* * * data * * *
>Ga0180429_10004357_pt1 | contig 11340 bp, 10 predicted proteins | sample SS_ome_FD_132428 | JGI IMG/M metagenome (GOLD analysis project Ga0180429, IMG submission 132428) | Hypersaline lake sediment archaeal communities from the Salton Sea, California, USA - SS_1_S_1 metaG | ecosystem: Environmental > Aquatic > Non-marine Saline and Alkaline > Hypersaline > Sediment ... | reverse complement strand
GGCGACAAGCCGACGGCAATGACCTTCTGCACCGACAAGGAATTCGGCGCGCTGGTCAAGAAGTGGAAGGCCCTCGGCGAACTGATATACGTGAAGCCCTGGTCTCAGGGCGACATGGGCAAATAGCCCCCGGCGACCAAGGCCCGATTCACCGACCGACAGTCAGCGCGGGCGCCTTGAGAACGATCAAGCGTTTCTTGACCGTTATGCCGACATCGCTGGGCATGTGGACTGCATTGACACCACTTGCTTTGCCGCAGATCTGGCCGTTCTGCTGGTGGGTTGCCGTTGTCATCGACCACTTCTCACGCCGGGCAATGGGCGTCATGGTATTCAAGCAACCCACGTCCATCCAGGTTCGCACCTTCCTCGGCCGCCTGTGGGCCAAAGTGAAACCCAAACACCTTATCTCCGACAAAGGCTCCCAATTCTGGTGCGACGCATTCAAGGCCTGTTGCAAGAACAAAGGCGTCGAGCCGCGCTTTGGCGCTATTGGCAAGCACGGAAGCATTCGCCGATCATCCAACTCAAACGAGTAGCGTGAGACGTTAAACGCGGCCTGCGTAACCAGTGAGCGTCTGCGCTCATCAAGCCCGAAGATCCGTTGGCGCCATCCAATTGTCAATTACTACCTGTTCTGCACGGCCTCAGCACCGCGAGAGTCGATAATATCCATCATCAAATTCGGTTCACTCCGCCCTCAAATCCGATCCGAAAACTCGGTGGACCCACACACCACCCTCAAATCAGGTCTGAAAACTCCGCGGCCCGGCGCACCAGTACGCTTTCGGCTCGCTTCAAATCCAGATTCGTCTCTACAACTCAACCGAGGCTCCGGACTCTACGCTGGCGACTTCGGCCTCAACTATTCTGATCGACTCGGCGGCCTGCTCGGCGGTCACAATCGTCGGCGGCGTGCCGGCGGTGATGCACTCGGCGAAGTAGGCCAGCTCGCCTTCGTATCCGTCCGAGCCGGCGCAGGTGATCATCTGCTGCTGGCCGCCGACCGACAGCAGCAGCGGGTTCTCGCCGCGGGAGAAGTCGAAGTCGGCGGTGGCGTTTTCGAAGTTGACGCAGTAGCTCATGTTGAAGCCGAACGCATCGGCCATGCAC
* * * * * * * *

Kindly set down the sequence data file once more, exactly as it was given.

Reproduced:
>Ga0180429_10004357_pt1 | contig 11340 bp, 10 predicted proteins | sample SS_ome_FD_132428 | JGI IMG/M metagenome (GOLD analysis project Ga0180429, IMG submission 132428) | Hypersaline lake sediment archaeal communities from the Salton Sea, California, USA - SS_1_S_1 metaG | ecosystem: Environmental > Aquatic > Non-marine Saline and Alkaline > Hypersaline > Sediment ... | reverse complement strand
GGCGACAAGCCGACGGCAATGACCTTCTGCACCGACAAGGAATTCGGCGCGCTGGTCAAGAAGTGGAAGGCCCTCGGCGAACTGATATACGTGAAGCCCTGGTCTCAGGGCGACATGGGCAAATAGCCCCCGGCGACCAAGGCCCGATTCACCGACCGACAGTCAGCGCGGGCGCCTTGAGAACGATCAAGCGTTTCTTGACCGTTATGCCGACATCGCTGGGCATGTGGACTGCATTGACACCACTTGCTTTGCCGCAGATCTGGCCGTTCTGCTGGTGGGTTGCCGTTGTCATCGACCACTTCTCACGCCGGGCAATGGGCGTCATGGTATTCAAGCAACCCACGTCCATCCAGGTTCGCACCTTCCTCGGCCGCCTGTGGGCCAAAGTGAAACCCAAACACCTTATCTCCGACAAAGGCTCCCAATTCTGGTGCGACGCATTCAAGGCCTGTTGCAAGAACAAAGGCGTCGAGCCGCGCTTTGGCGCTATTGGCAAGCACGGAAGCATTCGCCGATCATCCAACTCAAACGAGTAGCGTGAGACGTTAAACGCGGCCTGCGTAACCAGTGAGCGTCTGCGCTCATCAAGCCCGAAGATCCGTTGGCGCCATCCAATTGTCAATTACTACCTGTTCTGCACGGCCTCAGCACCGCGAGAGTCGATAATATCCATCATCAAATTCGGTTCACTCCGCCCTCAAATCCGATCCGAAAACTCGGTGGACCCACACACCACCCTCAAATCAGGTCTGAAAACTCCGCGGCCCGGCGCACCAGTACGCTTTCGGCTCGCTTCAAATCCAGATTCGTCTCTACAACTCAACCGAGGCTCCGGACTCTACGCTGGCGACTTCGGCCTCAACTATTCTGATCGACTCGGCGGCCTGCTCGGCGGTCACAATCGTCGGCGGCGTGCCGGCGGTGATGCACTCGGCGAAGTAGGCCAGCTCGCCTTCGTATCCGTCCGAGCCGGCGCAGGTGATCATCTGCTGCTGGCCGCCGACCGACAGCAGCAGCGGGTTCTCGCCGCGGGAGAAGTCGAAGTCGGCGGTGGCGTTTTCGAAGTTGACGCAGTAGCTCATGTTGAAGCCGAACGCATCGGCCATGCAC